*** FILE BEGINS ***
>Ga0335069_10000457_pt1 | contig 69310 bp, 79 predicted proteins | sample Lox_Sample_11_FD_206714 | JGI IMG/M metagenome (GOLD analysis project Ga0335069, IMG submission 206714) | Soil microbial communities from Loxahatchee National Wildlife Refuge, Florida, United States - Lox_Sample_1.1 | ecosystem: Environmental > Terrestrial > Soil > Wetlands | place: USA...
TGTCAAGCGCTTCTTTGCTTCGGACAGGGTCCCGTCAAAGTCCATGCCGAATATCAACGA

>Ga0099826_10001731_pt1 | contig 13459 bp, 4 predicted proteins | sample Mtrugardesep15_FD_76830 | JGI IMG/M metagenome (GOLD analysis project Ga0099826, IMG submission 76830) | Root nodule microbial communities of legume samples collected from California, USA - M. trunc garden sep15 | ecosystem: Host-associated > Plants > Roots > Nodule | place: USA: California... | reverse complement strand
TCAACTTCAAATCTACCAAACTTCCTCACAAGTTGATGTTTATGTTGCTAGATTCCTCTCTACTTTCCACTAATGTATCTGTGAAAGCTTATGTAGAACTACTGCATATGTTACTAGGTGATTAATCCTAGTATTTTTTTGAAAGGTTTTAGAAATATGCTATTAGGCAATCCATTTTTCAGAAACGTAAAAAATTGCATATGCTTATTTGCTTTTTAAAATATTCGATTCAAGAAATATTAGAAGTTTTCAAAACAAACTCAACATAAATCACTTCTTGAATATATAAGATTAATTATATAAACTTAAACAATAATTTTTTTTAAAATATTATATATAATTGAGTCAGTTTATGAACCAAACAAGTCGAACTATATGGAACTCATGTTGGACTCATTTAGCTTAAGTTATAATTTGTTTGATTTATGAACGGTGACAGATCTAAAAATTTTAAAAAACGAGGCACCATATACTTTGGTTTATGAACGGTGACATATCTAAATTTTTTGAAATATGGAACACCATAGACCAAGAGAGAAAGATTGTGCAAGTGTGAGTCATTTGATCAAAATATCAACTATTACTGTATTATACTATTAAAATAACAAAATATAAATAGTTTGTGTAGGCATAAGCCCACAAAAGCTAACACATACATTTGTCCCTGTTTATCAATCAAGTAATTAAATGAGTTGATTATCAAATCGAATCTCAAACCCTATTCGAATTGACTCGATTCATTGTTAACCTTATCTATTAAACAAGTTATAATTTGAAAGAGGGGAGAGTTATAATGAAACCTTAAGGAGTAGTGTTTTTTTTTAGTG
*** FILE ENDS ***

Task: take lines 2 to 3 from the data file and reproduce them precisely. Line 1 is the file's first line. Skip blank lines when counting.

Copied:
TGTCAAGCGCTTCTTTGCTTCGGACAGGGTCCCGTCAAAGTCCATGCCGAATATCAACGA

>Ga0099826_10001731_pt1 | contig 13459 bp, 4 predicted proteins | sample Mtrugardesep15_FD_76830 | JGI IMG/M metagenome (GOLD analysis project Ga0099826, IMG submission 76830) | Root nodule microbial communities of legume samples collected from California, USA - M. trunc garden sep15 | ecosystem: Host-associated > Plants > Roots > Nodule | place: USA: California... | reverse complement strand